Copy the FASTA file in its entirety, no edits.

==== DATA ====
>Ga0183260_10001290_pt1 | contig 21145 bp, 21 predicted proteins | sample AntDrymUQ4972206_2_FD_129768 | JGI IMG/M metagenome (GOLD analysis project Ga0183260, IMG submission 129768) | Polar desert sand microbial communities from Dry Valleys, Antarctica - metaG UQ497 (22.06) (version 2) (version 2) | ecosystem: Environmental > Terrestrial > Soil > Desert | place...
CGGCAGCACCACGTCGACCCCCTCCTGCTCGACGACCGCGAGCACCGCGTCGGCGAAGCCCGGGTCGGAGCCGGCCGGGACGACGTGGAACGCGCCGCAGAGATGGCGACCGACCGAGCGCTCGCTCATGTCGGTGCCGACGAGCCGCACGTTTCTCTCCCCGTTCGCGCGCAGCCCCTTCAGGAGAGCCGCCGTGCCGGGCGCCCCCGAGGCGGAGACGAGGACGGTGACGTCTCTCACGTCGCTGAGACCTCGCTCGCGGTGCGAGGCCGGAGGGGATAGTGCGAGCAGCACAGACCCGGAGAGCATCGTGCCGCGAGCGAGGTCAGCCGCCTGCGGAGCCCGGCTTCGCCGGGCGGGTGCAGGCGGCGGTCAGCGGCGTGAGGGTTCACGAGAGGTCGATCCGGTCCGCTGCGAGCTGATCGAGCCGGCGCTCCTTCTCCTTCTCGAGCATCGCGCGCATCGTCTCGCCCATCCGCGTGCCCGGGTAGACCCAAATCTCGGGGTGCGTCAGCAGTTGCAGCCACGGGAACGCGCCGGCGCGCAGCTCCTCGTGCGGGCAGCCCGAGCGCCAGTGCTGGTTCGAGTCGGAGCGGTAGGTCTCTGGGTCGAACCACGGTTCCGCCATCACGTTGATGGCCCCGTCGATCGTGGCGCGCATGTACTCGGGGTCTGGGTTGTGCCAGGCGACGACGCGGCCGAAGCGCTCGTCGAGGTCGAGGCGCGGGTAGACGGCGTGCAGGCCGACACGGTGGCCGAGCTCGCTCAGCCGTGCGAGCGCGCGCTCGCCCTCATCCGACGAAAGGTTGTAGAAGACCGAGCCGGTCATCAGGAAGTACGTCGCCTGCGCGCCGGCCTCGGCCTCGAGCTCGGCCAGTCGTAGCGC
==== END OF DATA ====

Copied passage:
>Ga0183260_10001290_pt1 | contig 21145 bp, 21 predicted proteins | sample AntDrymUQ4972206_2_FD_129768 | JGI IMG/M metagenome (GOLD analysis project Ga0183260, IMG submission 129768) | Polar desert sand microbial communities from Dry Valleys, Antarctica - metaG UQ497 (22.06) (version 2) (version 2) | ecosystem: Environmental > Terrestrial > Soil > Desert | place...
CGGCAGCACCACGTCGACCCCCTCCTGCTCGACGACCGCGAGCACCGCGTCGGCGAAGCCCGGGTCGGAGCCGGCCGGGACGACGTGGAACGCGCCGCAGAGATGGCGACCGACCGAGCGCTCGCTCATGTCGGTGCCGACGAGCCGCACGTTTCTCTCCCCGTTCGCGCGCAGCCCCTTCAGGAGAGCCGCCGTGCCGGGCGCCCCCGAGGCGGAGACGAGGACGGTGACGTCTCTCACGTCGCTGAGACCTCGCTCGCGGTGCGAGGCCGGAGGGGATAGTGCGAGCAGCACAGACCCGGAGAGCATCGTGCCGCGAGCGAGGTCAGCCGCCTGCGGAGCCCGGCTTCGCCGGGCGGGTGCAGGCGGCGGTCAGCGGCGTGAGGGTTCACGAGAGGTCGATCCGGTCCGCTGCGAGCTGATCGAGCCGGCGCTCCTTCTCCTTCTCGAGCATCGCGCGCATCGTCTCGCCCATCCGCGTGCCCGGGTAGACCCAAATCTCGGGGTGCGTCAGCAGTTGCAGCCACGGGAACGCGCCGGCGCGCAGCTCCTCGTGCGGGCAGCCCGAGCGCCAGTGCTGGTTCGAGTCGGAGCGGTAGGTCTCTGGGTCGAACCACGGTTCCGCCATCACGTTGATGGCCCCGTCGATCGTGGCGCGCATGTACTCGGGGTCTGGGTTGTGCCAGGCGACGACGCGGCCGAAGCGCTCGTCGAGGTCGAGGCGCGGGTAGACGGCGTGCAGGCCGACACGGTGGCCGAGCTCGCTCAGCCGTGCGAGCGCGCGCTCGCCCTCATCCGACGAAAGGTTGTAGAAGACCGAGCCGGTCATCAGGAAGTACGTCGCCTGCGCGCCGGCCTCGGCCTCGAGCTCGGCCAGTCGTAGCGC